Personal detailsName: Liam Neeson
Born: 7 June 1952 (Age: 61)
Where: Ballymena, Northern Ireland
Height: 6' 4"
Awards: Nominated for 1 Oscar, 1 BAFTA and 3 Golden Globes
All about this star
As film stars go, Liam Neeson certainly did it the hard way. In his late twenties he was still struggling in Irish regional theatre. By his mid-thirties, he'd risen only as far as supporting roles in a few of the Eighties' plethora of TV miniseries. Indeed, he was into his forties before his star really rose, when, as the fine character actor he had become, he brought grace, pain and a necessary touch of sleaze to the part of Oskar Schindler in Steven Spielberg's Academy Award-winning Holocaust tale, Schindler's List. Suddenly, he was a bona fide star, not just an esteemed player but, with the likes of Rob Roy, Michael Collins and Gangs Of New York, a kind of thespian action hero, to boot. A starring role in The Phantom Menace, the long-long-awaited Star Wars prequel, placed him right at the top of the Hollywood tree. He was 47 years old - it had been a hell of a journey.
He was born William John Neeson on the 7th of June, 1952, in Ballymena, a small County Antrim market town some twenty-odd miles to the north-west of Belfast. It was a predominantly Protestant area - actually in the North Antrim constituency of firebrand preacher Ian Paisley - and the Neesons were Catholics, but Liam claims that, growing up, he saw little sectarian prejudice. Indeed, he's said he was shocked when, visiting his grandparents in the south of Ireland, the local kids ostracized and taunted him, sneering that he was from the north and therefore "followed the Queen".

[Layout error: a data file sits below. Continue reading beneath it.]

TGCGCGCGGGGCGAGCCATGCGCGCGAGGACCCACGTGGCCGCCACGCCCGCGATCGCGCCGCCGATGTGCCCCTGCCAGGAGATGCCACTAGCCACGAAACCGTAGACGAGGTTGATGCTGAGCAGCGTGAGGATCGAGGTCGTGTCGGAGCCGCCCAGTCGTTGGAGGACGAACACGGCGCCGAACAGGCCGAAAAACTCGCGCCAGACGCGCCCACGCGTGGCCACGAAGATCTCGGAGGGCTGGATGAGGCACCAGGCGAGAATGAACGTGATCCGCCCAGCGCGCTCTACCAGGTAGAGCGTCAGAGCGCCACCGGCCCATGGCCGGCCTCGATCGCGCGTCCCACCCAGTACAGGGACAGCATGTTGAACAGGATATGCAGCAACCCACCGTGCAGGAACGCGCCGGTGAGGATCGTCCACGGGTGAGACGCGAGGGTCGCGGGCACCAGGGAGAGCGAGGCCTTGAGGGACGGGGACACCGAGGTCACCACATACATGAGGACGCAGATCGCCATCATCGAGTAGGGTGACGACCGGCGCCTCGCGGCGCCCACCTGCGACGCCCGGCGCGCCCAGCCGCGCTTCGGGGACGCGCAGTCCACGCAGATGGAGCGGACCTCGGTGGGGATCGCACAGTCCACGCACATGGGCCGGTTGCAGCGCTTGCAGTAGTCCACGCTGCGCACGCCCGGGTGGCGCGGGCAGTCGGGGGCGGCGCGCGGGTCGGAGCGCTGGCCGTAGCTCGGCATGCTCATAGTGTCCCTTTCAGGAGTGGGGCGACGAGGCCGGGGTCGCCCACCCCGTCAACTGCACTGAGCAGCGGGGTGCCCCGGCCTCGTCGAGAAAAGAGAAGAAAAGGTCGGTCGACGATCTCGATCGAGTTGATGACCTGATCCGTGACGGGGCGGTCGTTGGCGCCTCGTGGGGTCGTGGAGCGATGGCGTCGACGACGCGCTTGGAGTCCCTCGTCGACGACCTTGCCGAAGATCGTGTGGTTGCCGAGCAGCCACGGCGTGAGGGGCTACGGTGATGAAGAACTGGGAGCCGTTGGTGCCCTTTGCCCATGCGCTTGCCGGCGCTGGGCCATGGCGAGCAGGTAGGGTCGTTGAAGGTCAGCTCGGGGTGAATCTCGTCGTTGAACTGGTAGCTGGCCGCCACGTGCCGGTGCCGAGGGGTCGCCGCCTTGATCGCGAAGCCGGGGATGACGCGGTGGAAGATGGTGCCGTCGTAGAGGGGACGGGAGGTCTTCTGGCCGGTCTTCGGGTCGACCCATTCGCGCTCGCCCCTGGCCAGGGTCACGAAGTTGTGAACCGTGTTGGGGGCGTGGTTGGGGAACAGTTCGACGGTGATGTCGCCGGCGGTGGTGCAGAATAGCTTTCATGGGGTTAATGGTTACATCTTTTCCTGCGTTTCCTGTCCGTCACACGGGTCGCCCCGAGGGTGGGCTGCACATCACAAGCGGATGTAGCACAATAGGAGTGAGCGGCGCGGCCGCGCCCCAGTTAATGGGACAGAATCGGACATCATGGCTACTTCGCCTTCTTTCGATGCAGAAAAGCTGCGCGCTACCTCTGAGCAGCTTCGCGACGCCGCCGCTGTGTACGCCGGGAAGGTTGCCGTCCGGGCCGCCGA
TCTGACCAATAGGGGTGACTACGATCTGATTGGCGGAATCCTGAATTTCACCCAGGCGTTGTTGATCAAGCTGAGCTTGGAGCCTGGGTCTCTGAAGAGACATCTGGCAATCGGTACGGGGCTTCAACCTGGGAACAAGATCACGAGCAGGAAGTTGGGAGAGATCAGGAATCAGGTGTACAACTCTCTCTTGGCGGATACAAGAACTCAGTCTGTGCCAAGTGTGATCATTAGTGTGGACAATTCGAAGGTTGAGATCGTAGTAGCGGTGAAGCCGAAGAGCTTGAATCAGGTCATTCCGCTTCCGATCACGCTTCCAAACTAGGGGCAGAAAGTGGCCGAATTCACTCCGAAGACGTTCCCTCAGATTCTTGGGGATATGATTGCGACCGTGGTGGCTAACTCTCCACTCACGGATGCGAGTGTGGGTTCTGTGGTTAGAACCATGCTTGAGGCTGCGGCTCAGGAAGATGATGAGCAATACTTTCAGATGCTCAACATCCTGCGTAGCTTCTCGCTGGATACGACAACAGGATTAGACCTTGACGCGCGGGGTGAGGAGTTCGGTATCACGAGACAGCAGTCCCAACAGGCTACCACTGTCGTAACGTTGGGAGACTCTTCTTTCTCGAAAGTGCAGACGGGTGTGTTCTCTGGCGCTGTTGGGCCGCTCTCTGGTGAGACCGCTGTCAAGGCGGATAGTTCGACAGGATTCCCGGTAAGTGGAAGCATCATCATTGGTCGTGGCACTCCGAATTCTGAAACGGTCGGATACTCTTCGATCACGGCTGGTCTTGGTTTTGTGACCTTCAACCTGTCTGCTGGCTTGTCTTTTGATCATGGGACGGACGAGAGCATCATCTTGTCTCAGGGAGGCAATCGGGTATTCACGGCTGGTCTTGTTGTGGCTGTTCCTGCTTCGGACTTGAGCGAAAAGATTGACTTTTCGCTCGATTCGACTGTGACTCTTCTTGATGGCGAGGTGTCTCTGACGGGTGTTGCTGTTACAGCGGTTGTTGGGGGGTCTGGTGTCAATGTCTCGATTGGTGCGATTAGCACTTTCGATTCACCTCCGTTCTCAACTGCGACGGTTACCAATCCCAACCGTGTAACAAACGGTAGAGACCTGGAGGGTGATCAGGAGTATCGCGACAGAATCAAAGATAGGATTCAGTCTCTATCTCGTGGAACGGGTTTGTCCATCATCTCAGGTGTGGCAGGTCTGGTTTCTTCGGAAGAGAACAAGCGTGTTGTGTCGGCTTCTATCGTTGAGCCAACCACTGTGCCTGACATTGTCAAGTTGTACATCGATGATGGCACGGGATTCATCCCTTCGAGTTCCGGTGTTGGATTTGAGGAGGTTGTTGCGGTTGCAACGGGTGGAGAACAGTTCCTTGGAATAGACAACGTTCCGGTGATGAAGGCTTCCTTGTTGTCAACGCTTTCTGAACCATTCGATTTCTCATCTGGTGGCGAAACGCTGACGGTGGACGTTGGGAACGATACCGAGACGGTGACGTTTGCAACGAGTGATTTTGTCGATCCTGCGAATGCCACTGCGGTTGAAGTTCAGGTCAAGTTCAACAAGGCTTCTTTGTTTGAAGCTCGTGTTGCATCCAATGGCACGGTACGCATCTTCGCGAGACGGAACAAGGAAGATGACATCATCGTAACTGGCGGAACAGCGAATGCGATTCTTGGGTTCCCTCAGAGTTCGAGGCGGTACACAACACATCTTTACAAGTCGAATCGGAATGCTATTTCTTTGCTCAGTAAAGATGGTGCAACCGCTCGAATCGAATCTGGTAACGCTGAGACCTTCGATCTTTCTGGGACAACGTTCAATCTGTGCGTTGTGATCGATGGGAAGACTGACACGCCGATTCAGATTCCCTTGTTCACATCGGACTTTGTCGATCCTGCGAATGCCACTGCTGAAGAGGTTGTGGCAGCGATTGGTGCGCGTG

Neeson's father, Barney, a quiet, self-effacing fellow, worked as a caretaker at the local Catholic girls' school where his mother, Kitty, a lover of music and the craic, also worked as a cook. Liam, named after a well-respected local priest, would live with them, as well as his older sisters Elizabeth, Bernadette and Rosaleen, in a tiny house in a Housing Trust project. Helen Mirren, when she visited the place as Neeson's girlfriend in the early Eighties, would wonder how they'd all fitted in.
As his own father had run a pub, Barney was well aware of the dangers of drink and kept a strictly temperate household. His only indulgence was a weekly poker game with the parish priests. It was a good atmosphere for young Liam, who was a keen reader and, by 1963 when he enrolled at St Patrick's Secondary School (later to become St Patrick's College) a very disciplined student. The boy was also, from an early age, something of a cineaste. Ballymena boasted only one cinema, but it did present double bills that changed every two days. Thus Liam could watch up to 14 films a week, and he often caught them all. This would change only when, seeking the pervy dollar, the cinema turned porno.